Shulem Deen // Photo by Pearl Gabel
(JTA) — Shulem Deen, the former Skverer Hasid who for years blogged under the pseudonym “Hasidic Rebel,” has just published a memoir, “All Who Go Do Not Return” (Graywolf Press). Deen, now 40, describes his sheltered life in New Square, the virtually all-Hasidic village an hour north of New York City, and tells how he lost his faith and, ultimately, his five children. Deen, whose slight Yiddish accent shows his roots, recently sat down with JTA (the interview has been condensed and edited).
Julie Weiner: Most memoirs of leaving Orthodoxy include an anecdote about the first time the author ate non-kosher food or violated some other fundamental rule, but yours doesn’t. Do you remember those experiences?
Deen: I remember my first treif, but it was unimportant – a chicken quesadilla at a Mexican restaurant. But who cares? I was totally a nonbeliever by then, but there was nowhere to buy treif in New Square, and I still looked like a Hasid. As for Shabbat, I was ready to violate it way before I did. It just didn’t feel like anything to me.
So you didn’t half worry you’d be struck down?
That’s the term people use: “Oh, I turned on the light on Shabbat and wasn’t struck by lightning.” I get a little annoyed when people focus so much on that. I get that first steps are important to some people who felt really constrained by the rules; to some people it’s meaningful. It just wasn’t for me.
Your memoir tells how, despite an initially amicable divorce, your ex-wife successfully fought to curtail your custodial and visitation rights. Could you have done anything differently to prevent that?
When I left I knew very few people who were divorced, so it never occurred to me I needed to go to a lawyer. If I had gotten a properly executed agreement on custody, visitation and all that, it would’ve been difficult for anyone to go to court and want to change what’s been agreed upon just because my beard is no longer as long. My naivete was astonishing! Looking back, I don’t know where my mind was. But I’d been with this woman 15 years and thought I knew her. I’d gone on a journey that she watched. She didn’t come along, but she was there with me, and I thought she was somewhat empathetic to what I was going through.
You also write how your children distanced themselves from you and resisted seeing you even on the few visits the courts allowed. Have things gotten any better since you finished the memoir?
It’s only gotten worse. I was seeing my two boys for a while, but my youngest stopped coming a year ago. The two would come together, but when the oldest turned 13 he stopped, and then the youngest didn’t want to come anymore. He was 11, and he would get into the car and just burst into tears. I would spend 20, 30 minutes just trying to calm him down. After a year of doing this, I thought, do I want to do this to him? I tried to bribe him: I took him on all kinds of trips, to the aquarium and amusement parks. I bought him a digital camera, which he said he really wanted. But it wasn’t getting better. So I said I’m not going to force you. I thought all these bribes would help, but he called me up a week before the next visitation was supposed to happen and left a message saying he didn’t want to come anymore.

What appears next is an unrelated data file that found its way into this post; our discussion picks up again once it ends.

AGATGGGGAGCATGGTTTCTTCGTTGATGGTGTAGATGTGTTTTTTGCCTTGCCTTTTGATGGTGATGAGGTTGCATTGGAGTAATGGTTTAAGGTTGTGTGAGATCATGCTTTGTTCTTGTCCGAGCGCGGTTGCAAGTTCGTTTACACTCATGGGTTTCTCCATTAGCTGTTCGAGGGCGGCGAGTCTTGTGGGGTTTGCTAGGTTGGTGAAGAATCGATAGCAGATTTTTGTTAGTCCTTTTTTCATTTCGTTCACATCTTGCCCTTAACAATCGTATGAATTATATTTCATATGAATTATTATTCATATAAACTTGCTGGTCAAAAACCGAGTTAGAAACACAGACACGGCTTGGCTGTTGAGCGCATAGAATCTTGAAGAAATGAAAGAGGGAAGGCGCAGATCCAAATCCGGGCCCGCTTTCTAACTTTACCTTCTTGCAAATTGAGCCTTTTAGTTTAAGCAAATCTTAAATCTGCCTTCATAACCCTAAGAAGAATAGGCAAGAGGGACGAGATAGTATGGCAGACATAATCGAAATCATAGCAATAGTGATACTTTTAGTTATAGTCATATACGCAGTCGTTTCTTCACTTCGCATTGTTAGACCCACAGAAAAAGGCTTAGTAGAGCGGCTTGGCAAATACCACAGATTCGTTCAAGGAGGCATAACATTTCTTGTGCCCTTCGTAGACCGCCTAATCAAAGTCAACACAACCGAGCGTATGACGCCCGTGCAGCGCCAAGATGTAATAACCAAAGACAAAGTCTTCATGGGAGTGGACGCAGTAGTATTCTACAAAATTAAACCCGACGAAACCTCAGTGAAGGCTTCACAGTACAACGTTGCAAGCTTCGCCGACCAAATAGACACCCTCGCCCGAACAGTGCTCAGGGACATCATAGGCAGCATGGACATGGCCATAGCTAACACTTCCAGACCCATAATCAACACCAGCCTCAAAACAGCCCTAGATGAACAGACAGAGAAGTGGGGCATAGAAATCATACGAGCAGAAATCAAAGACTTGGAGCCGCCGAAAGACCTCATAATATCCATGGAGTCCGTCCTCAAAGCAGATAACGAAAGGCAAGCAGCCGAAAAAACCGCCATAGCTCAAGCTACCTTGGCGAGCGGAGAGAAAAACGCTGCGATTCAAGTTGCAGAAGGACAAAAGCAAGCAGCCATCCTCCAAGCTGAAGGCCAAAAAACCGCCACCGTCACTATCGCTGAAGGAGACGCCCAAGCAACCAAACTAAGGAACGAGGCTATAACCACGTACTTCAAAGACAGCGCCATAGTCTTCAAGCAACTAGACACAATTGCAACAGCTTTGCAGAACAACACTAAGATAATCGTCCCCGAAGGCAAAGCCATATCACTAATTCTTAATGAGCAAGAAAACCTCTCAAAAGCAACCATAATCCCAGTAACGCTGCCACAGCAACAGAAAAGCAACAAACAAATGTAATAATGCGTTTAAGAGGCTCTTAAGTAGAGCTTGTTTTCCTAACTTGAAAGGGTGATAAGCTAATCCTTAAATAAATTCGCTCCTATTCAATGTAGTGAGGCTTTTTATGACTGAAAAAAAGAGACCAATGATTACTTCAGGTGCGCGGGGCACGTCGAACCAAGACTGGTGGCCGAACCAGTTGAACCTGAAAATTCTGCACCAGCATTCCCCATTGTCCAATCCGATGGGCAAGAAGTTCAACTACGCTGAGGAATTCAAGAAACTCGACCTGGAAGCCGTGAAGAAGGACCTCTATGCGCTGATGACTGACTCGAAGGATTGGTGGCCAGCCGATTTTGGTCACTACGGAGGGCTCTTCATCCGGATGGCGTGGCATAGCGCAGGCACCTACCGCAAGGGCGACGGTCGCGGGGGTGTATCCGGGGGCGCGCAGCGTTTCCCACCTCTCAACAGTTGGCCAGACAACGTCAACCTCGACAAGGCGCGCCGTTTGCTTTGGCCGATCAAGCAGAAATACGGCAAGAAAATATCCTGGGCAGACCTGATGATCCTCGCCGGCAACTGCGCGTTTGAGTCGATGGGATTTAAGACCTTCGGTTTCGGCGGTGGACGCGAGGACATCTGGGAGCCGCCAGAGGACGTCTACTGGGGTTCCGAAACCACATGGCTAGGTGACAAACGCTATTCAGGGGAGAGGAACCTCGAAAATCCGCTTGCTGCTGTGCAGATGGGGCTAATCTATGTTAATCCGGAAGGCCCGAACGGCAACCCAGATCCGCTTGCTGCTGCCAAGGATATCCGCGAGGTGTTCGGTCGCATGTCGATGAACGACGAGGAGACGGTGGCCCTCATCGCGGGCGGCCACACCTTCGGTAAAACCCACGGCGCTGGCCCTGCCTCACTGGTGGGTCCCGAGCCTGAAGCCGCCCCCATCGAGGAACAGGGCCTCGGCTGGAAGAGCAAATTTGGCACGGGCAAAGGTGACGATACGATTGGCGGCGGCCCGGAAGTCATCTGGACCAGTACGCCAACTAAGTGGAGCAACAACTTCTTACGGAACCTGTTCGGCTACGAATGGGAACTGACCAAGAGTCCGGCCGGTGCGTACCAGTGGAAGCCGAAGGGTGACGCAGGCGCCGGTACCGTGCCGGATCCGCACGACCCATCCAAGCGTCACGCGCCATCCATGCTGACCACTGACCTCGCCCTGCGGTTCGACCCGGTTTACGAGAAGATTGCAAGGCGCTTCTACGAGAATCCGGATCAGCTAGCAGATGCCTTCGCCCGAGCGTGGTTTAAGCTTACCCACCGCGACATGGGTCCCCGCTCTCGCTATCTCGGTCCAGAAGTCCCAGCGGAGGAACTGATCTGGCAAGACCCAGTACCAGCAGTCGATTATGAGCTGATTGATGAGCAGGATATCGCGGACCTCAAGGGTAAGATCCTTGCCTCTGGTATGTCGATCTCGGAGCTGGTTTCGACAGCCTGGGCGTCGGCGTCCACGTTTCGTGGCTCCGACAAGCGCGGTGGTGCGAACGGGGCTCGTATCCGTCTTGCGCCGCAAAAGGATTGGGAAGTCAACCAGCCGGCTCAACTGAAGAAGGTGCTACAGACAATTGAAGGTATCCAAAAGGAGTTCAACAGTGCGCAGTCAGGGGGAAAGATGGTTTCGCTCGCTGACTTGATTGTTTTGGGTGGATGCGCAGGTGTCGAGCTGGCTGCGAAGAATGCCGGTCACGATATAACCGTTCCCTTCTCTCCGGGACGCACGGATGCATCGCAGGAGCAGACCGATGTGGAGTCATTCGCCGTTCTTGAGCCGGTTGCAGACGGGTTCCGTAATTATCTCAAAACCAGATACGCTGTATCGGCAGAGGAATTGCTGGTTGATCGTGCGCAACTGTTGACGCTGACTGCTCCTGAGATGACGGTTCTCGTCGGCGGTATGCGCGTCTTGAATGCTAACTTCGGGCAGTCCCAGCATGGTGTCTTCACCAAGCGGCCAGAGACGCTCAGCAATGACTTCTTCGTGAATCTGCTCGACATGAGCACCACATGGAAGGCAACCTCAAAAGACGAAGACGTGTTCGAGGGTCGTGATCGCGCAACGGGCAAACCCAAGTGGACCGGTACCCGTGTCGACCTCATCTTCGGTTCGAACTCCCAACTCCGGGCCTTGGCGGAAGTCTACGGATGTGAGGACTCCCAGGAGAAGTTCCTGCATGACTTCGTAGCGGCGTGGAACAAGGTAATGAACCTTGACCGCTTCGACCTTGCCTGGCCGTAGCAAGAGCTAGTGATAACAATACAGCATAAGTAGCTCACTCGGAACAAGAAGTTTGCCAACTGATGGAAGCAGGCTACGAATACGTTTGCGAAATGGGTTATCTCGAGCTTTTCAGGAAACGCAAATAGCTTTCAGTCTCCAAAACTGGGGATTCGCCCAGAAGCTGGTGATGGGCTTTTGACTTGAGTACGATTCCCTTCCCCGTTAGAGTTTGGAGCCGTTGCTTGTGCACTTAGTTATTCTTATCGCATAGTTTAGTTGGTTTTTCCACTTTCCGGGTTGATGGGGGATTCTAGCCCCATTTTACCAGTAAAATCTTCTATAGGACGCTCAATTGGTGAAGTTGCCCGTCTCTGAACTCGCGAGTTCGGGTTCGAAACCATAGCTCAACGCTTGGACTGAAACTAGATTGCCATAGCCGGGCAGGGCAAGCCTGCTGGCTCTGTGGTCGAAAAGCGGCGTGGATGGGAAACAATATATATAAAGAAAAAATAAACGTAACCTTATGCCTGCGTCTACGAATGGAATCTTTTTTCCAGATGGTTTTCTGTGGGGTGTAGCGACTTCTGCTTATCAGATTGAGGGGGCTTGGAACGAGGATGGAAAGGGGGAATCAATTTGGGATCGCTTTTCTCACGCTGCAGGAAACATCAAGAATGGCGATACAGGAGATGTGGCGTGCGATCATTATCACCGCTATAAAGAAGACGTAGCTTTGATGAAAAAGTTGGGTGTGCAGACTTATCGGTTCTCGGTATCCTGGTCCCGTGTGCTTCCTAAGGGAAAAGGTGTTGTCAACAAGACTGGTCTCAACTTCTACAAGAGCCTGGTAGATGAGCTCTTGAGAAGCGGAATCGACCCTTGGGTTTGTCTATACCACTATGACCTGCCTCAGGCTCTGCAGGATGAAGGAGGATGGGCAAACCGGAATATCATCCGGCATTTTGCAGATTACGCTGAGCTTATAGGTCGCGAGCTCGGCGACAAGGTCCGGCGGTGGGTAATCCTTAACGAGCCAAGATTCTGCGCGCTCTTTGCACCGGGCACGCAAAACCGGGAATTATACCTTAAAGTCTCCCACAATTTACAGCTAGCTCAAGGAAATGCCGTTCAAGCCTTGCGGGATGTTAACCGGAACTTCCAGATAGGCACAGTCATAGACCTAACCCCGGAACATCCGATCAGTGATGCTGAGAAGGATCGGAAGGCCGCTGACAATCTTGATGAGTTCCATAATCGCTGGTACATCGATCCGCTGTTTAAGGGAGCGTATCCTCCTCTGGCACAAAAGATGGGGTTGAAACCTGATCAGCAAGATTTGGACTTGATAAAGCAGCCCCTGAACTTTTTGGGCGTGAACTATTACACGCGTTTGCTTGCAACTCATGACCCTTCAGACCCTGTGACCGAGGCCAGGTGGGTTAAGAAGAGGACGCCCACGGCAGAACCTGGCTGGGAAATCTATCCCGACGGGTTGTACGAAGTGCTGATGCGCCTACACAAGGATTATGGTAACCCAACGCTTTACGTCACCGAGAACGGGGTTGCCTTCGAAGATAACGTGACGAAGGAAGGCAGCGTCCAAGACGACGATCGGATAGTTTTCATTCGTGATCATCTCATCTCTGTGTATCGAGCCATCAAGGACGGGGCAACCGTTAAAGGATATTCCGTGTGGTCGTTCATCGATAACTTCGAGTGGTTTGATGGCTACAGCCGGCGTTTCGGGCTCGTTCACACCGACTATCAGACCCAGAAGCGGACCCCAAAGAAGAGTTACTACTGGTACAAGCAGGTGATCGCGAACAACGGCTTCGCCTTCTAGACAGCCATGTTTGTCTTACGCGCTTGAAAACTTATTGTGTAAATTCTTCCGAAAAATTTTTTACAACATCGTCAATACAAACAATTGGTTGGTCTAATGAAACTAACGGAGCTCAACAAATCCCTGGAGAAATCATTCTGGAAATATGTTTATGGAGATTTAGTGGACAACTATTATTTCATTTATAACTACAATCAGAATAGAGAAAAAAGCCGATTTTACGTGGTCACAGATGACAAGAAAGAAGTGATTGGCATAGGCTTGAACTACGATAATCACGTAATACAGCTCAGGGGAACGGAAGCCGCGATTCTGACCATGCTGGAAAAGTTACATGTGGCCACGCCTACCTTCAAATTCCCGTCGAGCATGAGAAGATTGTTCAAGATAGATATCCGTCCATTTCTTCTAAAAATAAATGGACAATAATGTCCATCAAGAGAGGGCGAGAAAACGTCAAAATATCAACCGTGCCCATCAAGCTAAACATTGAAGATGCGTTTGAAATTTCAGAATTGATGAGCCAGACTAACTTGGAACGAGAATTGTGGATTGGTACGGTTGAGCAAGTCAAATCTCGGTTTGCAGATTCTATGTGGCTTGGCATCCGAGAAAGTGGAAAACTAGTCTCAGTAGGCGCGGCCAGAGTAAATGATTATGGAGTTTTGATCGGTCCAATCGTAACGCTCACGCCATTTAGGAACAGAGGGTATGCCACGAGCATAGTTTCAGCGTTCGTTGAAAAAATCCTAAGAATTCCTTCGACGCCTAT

Are you hoping that at least one of your children chooses the same path as you?
If someone leaves, I want to be able to help provide what they need to make the transition. But do I want to encourage people to leave? No. I left knowing how to read and write English, knowing what it means to have a job in the outside world and interact with secular people, and even so, the transition was really, really tough. Do I hope my children will make this step? I hope they choose what feels good for them, and that one of their choices is to let me be part of their lives. I don’t care whether they choose to be religious or not religious.
Is there anything besides your children that you miss about the Hasidic community?
I miss the holidays — the first two years after I left, on holidays I’d be completely torn up. Holidays in the Hasidish world, families in the Hasidish world, celebrating happy things — those are beautiful times. I have no animosity towards the Hasidic community as a collective. I have tremendous affection and sympathy for what they’re trying to do. They’re trying to preserve a cherished worldview within a world that is very hostile to it. I disagree with the degree to which choice is taken away from individuals in the service of that, but I understand it.
I know you’re on the board of Footsteps, a nonprofit that helps people leaving the haredi Orthodox community to make the transition to the secular world. Is there an increase in the number of people choosing to leave?
Footsteps represents anywhere from 10-25 percent of the people who leave, and the number of new people who come each year is rising steadily. The fact that many of us are writing and publishing, this gives those who leave somewhat more prominence, and people within the Hasidic community are not oblivious to this, especially people who are thinking of leaving. We have people in medical school, getting master’s degrees, a nice number of lawyers. It’s becoming a community that has people doing things in the world, and that serve as something of an example that defies the old stereotype of the OTD [an acronym for a term that means “off the path”] person who’s lost, dysfunctional, has no home, no friends, gets involved in drugs and takes up with a bad crowd.